Finding out that someone you know has cancer can’t be easy for anyone – it’s a piece of news that has devastating effects not only for the patient, but for their loved ones as well. Here, Arathi Devendran shares her story of how she dealt with her mother having cancer…
There are many times that I have repeated this story, because really, all experiences in life become stories as time passes, don’t they? And yet, it hasn’t gotten any easier to recount this story, and each time this tale has been told, I haven’t gotten any better at expressing myself.
Maybe it’s true then; no matter how many times you do some things, they never get easier. Like going to the dentist. Or saying goodbye. Or perhaps, talking about how you were told your mother has cancer at the age of 19.
I still remember the day my family found out; I’d just come back home from a long day at work, and my mum and dad were sitting at the dining table. The air smelt different; filled with unhappiness, and worry, and fear. My mum was crying. I knew what it was even before she’d said it. After all, we had been waiting on the news from her mammogram for days.
It’s difficult to prepare yourself for news like this. You could psyche yourself with all the positive thoughts in the world, and then when it hits you, you feel completely and utterly lost. And the best – or perhaps the worst – part of it all was that the Earth continued to spin on its axis, and life outside our little tragic bubble continued to function just as it was before.
As a family, we went through all the stages of dealing with misery: anger, denial, and then a stoic acceptance of the facts.
My mother [pictured above] had breast cancer, and it was time to do something about it.
She went through her lumpectomy without much ado, and then it was time for the dreaded chemotherapy sessions. My mother prepared herself for them like a warrior; she shaved her head even before the sessions started because she knew she was going to lose her hair, just one of the many side effects that came with the treatment. Her hair had been her pride and her joy, and yet, she did not balk at the prospect of letting it all go. It had to be done, and she was going to do it with her head held high.
I will always maintain that it was her spirit of defiance against this disease that led her to conquer it.
I’ve seen my mum go through many things, but never have I seen her suffer as much as she did during those sessions. Getting pricked relentlessly on collapsed veins for the sessions, going through periods of nausea, being unable to eat, or move, or even function on some days. I don’t know how she did it. She tells me to this day that she doesn’t know how she got through it. 4 sessions. 14 weeks of hell.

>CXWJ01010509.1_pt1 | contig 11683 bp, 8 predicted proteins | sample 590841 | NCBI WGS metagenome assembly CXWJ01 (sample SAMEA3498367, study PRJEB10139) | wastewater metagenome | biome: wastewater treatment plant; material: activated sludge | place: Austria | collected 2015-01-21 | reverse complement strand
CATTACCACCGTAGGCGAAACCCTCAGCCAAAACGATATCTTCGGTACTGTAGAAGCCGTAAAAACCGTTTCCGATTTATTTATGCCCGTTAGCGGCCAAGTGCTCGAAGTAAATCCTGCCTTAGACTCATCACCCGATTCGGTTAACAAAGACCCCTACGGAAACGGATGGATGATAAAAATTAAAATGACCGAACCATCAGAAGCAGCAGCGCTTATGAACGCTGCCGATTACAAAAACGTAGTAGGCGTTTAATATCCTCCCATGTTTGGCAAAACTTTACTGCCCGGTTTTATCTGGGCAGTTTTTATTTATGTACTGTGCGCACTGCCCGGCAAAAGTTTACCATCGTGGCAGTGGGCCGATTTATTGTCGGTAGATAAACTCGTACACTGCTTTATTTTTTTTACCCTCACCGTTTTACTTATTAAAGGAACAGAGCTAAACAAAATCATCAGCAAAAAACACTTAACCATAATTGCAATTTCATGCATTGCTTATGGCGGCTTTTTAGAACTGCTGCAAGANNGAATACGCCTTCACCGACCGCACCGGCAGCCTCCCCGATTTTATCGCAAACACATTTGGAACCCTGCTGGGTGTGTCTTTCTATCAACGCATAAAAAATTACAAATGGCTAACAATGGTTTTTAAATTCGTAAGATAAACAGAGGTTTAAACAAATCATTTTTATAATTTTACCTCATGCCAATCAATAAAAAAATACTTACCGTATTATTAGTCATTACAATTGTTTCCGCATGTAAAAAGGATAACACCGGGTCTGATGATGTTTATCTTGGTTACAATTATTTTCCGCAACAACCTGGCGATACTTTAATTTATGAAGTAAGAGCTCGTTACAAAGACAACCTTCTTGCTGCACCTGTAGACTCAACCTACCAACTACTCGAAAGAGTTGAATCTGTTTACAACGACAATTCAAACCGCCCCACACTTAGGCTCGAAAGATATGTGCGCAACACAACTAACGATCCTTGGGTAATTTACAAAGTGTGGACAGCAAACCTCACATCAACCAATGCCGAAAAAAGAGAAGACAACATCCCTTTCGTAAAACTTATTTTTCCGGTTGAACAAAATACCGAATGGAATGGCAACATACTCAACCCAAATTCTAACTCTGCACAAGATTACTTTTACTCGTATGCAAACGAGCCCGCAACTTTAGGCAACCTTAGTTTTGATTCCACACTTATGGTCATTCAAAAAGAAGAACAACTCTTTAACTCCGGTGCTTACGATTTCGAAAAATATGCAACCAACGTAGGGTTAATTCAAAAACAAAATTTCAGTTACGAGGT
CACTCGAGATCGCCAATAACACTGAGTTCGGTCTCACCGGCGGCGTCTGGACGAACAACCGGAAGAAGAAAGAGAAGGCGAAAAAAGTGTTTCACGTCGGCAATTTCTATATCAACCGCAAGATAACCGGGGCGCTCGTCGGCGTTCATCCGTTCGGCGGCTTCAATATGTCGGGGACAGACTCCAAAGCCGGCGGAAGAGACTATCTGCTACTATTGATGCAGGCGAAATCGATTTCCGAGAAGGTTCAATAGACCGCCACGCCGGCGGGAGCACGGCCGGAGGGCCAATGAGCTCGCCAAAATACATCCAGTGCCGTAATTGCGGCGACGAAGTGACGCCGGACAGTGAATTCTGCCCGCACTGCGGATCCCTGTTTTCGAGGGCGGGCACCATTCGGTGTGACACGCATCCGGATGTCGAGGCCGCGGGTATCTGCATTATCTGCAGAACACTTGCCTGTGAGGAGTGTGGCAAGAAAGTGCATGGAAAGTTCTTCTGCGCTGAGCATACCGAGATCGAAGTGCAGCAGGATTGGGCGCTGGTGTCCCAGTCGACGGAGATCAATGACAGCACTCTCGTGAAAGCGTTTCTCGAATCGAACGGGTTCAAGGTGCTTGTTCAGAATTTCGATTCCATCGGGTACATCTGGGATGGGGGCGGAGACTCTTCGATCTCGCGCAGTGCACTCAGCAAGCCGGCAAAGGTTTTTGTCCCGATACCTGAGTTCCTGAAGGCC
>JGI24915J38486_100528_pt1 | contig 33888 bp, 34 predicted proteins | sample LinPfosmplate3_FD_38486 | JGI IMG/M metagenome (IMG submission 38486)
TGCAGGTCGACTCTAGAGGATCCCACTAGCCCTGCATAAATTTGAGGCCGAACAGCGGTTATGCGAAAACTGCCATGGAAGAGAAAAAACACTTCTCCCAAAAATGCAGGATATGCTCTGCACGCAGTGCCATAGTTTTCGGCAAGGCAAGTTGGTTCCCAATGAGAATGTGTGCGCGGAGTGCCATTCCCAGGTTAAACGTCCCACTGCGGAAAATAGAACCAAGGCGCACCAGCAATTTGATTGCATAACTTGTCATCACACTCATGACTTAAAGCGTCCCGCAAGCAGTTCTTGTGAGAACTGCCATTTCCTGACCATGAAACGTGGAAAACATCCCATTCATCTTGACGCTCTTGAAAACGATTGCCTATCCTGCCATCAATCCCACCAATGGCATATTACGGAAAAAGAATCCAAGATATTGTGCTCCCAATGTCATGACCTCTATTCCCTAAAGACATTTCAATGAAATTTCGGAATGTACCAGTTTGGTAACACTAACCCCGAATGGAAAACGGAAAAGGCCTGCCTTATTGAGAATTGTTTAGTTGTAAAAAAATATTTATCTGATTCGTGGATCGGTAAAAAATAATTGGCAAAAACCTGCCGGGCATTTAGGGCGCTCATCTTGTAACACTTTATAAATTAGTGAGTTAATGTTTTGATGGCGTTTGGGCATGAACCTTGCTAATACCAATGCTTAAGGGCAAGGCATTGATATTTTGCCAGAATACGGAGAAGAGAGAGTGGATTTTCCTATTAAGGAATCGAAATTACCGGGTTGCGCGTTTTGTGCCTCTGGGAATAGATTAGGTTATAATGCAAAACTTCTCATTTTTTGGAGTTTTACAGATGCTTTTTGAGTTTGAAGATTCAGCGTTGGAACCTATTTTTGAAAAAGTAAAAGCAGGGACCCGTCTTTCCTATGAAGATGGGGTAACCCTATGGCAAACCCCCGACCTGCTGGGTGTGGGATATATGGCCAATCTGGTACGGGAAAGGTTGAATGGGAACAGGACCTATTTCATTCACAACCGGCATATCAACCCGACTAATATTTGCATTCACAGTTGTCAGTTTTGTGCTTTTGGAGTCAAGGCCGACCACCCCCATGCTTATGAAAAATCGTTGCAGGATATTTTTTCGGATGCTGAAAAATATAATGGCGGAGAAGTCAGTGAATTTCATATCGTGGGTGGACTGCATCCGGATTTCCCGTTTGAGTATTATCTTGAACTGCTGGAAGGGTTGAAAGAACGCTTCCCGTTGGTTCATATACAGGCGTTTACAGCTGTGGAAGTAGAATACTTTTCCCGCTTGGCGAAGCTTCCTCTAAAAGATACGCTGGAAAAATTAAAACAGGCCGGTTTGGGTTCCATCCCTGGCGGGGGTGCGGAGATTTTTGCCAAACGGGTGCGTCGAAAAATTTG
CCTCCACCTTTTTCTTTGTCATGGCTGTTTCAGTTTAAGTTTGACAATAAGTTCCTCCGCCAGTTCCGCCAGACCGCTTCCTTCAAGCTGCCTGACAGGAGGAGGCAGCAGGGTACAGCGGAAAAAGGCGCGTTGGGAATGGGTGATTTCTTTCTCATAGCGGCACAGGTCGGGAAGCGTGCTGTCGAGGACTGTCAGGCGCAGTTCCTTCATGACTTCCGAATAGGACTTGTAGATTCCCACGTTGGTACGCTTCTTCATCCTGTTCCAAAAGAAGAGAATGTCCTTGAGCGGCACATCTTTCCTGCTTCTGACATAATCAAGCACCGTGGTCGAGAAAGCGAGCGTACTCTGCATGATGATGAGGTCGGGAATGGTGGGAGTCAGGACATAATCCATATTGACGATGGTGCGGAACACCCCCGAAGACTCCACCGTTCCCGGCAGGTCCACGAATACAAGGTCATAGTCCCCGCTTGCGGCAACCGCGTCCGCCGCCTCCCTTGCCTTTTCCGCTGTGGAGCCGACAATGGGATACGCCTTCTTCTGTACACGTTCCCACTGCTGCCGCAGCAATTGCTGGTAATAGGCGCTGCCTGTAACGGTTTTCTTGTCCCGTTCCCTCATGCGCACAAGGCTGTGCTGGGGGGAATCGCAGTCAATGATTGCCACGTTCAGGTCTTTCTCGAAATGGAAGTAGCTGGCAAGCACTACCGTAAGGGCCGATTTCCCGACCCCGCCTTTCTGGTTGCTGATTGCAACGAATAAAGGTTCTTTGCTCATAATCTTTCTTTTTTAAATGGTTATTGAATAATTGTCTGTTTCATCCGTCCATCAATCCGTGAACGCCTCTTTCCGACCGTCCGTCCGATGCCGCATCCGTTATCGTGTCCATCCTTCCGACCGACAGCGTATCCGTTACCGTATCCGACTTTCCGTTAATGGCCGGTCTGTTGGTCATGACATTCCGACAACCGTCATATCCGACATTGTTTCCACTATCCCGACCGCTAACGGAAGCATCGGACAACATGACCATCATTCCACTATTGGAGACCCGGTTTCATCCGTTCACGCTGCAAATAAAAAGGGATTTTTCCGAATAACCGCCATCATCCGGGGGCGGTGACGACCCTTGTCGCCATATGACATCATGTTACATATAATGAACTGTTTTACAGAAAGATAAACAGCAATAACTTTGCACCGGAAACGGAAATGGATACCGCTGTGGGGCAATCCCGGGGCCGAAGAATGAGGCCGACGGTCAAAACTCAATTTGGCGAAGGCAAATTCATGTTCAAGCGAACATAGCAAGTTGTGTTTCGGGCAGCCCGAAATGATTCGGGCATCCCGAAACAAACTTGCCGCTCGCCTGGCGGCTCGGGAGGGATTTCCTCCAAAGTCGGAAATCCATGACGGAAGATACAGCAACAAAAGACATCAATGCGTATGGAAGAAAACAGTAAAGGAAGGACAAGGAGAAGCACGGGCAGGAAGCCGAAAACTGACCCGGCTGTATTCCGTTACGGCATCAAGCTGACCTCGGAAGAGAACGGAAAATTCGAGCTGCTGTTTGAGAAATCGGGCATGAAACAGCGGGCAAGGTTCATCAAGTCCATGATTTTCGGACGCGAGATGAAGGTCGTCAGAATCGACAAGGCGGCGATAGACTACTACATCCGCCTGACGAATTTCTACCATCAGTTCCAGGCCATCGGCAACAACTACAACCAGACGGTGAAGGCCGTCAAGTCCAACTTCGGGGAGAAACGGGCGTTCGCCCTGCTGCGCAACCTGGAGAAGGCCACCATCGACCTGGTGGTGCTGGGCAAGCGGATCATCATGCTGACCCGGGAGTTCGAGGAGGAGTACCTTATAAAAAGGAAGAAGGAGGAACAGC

Where was I in this hullabaloo of misery, then? Where was my father?
We stood on the edges of her discomfort, doing everything and anything we could to make her better. Endless pep talks, cleaning, cooking, organising her medical trips, holding her head when bouts of nausea would make her wretch uncontrollably, hiding our fears and worries behind a mask of strength so that she could carry on. It was all about her. We were just crutches, but even then, how weak were we.
It’s not easy being a carer to someone who is fighting a battle with cancer. There is no way that we could ever understand what that person is going through. We wouldn’t be able to grasp the fears that they struggle with, the sense of hopelessness that comes with branded as a Cancer Patient, the physical difficulties that they grapple with – we can never fully know what all of this entails. And when you don’t understand what you’re dealing with, it makes everything that much harder.
Was I affected by this experience?
"What doesn’t kill you can make you tremendously weak," says Arathi Devendran. "But you will survive."
Possibly more than I would care to admit. I’ve developed an irrational fear of hospitals and being unwell. I’ve developed an even bigger fear of my parents being unwell. Every single phone call that I receive in the middle of the night from home (which isn’t where I’m at, at the moment) fills me with an initial sense of dread.
Are you okay? What happened? Is your health all right?
Is any of this fair? That was (and perhaps, still is) one of the recurring questions that I have. Is it fair that this had to happen to my mother/my family? Is it fair that this disease exists? Why? What for?
Questions that I will probably never have any answers to, but what I have learnt is this: What doesn’t kill you can make you tremendously weak, but you will survive. I have seen my mother walk out of her chemotherapy session, short of breath, but still holding herself up with dignity and the fierce want to survive. The human heart’s capacity to thrive under times of duress is beyond our wildest imagination.
This could happen to you, or you, or you.
And you will get through it. Your family, perhaps previously torn apart, will come together to fight this monster. Your son, whom you never thought responsible, will step up to the plate. Your daughter, whom you watched and raised, will now become your tender, loving mother. Your husband will remind you of the reasons why you loved him in the first place; for his capacity to hold you when you’re falling, for looking at you in your bald glory and saying that you are beautiful, and for never leaving your side even during your sickest moments.
My family made it through. Yes, we’ve been scarred, but we’ve made it through…And you will too.
You’ll also be pleased to know that just a couple of days ago, my mum was declared free of any traces of cancer, after 3 years of her battle with it.
There is light at the end of the tunnel.
Arathi Devendran is a Singaporean Tamil who is currently studying in the UK. You can find her blogging here, and over on Twitter and Facebook.
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